At a meeting of the Board of Health it was resolved that “the harmony and interests of the leper settlement would be promoted by the removal of Father Wendelin Moeller (the priest in charge of Kalaupapa since Father Damien’s death) and that the Right Reverend Gulstan, Bishop of Panopolis, be requested to remove him forthwith and appoint some other priest to fill the vacancy made thereby.” Msgr. Ropert subsequently informed the Board he would comply with their resolution when formal written charges against Father Wendelin had been served and proven. The Board refused to file charges, but informed the Msgr. Ropert that Father Wendelin’s permit to remain at the settlement would be revoked as of June 10, 1902. It was later disclosed that Superintendent Reynolds had filed complaints with the Board accusing Father Wendelin of interfering with his management; Father Wendelin admitted having preached, not against the Board of Health, but against the shameful immmorality of concubinage and adultery at the settlement, and the performance of public work to be done on Sunday without any urgent necessity. After considerable public outrage at the actions of the Board of Health by the Home Rule Party, the various Catholic societies, the Portuguese societies, and the Protestant Ministerial Union, the Board of Health resolved “out of respect for the Bishop and in appreciation of the charitable objects of the Catholic mission at the settlement, this request (by Msgr. Ropert to retain Father Wendelin in view of his long and faithful services at the Kalaupapa Settlement) be granted on the distinct understanding that Father Wendelin attend strictly to his clerical duties in the future…”. Father Wendelin, appreciative of Msgr. Ropert’s efforts opined that he could not “strictly adhere to his clerical duties” without preaching against immorality and the breaking of the Sabbath, and requested that Msgr. Ropert relieve him of his charge. On September 23, 1902, Msgr. Ropert granted Father Wendelin’s request and replaced him with Father Maximin André, head of the Hilo mission.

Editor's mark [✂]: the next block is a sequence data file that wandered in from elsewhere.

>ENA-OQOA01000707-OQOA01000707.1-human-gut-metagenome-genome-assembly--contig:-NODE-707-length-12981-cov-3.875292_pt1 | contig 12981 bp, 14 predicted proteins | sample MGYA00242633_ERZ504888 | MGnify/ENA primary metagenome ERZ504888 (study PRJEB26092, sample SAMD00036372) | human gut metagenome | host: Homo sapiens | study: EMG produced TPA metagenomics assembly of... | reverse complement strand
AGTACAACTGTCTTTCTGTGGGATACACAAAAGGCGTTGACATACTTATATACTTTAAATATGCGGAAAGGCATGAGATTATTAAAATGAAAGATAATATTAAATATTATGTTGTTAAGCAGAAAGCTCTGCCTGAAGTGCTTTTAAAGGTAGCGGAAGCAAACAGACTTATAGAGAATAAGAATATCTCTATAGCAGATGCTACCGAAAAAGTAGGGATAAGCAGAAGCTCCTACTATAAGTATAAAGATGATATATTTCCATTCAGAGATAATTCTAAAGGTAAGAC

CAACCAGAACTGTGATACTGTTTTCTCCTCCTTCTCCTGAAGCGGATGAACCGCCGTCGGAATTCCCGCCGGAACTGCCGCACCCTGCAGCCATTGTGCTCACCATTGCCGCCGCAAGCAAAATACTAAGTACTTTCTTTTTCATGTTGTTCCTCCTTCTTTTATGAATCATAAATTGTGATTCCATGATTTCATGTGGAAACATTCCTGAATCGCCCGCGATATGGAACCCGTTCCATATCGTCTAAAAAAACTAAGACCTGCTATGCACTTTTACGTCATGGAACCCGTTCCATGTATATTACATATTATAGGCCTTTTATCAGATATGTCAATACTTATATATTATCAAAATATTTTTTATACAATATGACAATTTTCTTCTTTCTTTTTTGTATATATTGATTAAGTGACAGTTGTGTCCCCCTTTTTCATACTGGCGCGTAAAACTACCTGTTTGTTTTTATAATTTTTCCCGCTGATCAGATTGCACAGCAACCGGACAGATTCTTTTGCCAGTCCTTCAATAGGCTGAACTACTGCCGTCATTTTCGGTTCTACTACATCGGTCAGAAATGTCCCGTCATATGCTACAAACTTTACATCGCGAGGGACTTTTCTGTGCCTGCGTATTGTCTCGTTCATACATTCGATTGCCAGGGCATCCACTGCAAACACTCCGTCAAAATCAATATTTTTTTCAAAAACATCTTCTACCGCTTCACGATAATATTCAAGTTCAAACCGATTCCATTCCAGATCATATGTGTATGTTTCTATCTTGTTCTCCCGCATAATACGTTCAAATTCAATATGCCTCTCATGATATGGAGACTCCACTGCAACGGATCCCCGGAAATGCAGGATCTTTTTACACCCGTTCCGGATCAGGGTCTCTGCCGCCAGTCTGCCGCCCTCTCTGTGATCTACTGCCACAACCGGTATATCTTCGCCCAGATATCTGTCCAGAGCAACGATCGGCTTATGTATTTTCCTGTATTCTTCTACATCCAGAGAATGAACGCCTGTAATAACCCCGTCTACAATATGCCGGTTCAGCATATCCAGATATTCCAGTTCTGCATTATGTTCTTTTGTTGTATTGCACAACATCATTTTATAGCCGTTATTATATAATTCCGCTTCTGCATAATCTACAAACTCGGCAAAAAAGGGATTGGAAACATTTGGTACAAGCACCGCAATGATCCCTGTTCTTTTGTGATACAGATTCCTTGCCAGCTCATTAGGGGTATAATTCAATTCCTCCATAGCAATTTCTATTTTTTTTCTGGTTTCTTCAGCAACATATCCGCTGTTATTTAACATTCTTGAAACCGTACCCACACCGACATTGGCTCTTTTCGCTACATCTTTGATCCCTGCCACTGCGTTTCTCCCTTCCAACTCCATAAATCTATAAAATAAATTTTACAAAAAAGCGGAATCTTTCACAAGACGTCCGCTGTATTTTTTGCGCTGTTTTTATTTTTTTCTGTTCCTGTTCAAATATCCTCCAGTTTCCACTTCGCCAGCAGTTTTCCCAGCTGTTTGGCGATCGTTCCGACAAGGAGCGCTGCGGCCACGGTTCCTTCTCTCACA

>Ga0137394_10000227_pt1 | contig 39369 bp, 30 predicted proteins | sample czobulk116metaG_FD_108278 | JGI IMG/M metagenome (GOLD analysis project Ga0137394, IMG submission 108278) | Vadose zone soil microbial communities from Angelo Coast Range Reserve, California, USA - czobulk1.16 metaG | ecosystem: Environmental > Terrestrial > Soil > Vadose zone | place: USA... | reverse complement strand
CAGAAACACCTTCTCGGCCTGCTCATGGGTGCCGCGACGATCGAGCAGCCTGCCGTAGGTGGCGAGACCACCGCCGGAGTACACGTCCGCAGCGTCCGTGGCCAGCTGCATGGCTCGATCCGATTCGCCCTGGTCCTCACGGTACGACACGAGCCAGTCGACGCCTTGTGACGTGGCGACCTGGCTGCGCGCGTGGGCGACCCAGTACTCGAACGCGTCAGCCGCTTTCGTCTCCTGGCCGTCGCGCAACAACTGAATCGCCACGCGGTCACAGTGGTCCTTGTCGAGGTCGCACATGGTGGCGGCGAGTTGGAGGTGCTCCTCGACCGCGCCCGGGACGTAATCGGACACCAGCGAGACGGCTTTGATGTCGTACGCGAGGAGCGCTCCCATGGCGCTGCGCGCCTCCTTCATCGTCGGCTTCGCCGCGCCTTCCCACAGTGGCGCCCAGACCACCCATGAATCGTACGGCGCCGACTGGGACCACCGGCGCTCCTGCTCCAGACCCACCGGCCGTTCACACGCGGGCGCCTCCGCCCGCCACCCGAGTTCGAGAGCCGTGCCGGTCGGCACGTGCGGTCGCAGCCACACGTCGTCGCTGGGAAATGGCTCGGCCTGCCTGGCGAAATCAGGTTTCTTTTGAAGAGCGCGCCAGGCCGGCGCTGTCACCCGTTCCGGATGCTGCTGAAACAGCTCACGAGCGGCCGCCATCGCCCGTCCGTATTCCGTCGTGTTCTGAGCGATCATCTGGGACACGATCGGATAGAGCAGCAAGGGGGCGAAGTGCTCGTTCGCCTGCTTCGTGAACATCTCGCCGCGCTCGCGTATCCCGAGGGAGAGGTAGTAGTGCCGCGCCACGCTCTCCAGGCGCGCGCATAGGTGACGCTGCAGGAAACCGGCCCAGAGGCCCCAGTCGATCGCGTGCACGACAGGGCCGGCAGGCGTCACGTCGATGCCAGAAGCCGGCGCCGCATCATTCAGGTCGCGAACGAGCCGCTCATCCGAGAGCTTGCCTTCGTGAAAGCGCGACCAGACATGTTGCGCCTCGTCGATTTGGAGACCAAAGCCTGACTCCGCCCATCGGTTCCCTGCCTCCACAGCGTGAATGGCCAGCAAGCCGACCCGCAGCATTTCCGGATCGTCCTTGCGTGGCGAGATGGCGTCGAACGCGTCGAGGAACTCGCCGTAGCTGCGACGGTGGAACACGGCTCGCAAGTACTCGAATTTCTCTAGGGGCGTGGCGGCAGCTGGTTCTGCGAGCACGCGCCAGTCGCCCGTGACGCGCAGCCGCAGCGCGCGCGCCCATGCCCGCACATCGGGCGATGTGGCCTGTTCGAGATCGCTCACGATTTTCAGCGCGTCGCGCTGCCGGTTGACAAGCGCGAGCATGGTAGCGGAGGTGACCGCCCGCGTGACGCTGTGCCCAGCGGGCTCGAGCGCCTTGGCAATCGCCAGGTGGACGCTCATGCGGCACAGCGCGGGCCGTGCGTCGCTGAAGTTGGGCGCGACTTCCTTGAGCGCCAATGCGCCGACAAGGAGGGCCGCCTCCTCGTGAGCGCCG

Father Louis Conrardy, a missionary priest, worked in the indian territory of the northwestern United Stated for 15 years. After corresponding with Father Damien for a number of years, he moved to Kalawao in 1888 to help the dying priest. Fr. Conrady began to write letters that ended up in newspapers. The letters revealed the harshness of Father Founcel and the gloom of the settlement. Because of these letters, many priests wanted to come to Molokai. Father Conrardy left Molokai 6 years after Damien’s death and traveled to China, where he later died. At his request he was buried “…between the graves of two lepers.”

On November 16, 1895, Father Pamphile deVeuster, the brother of the late Father Damien, accompanied Father Gulstan Robert, one choir brother, and four lay brothers to the Kalaupapa Settlement. According to arrangements made with the Board of Health, the brothers were given the care of the Bishop’s Home for Boys in Kalaupapa. Father Pamphile followed in his brother’s footsteps, but being an elderly, scholarly man at the time of his arrival, he could not get accustomed to the surroundings and returned to Belgium on August 25, 1897.

Father Peter d’ Orgeval-DubouchetThe following is an excerpt from Ernie Pyle’s Home Country.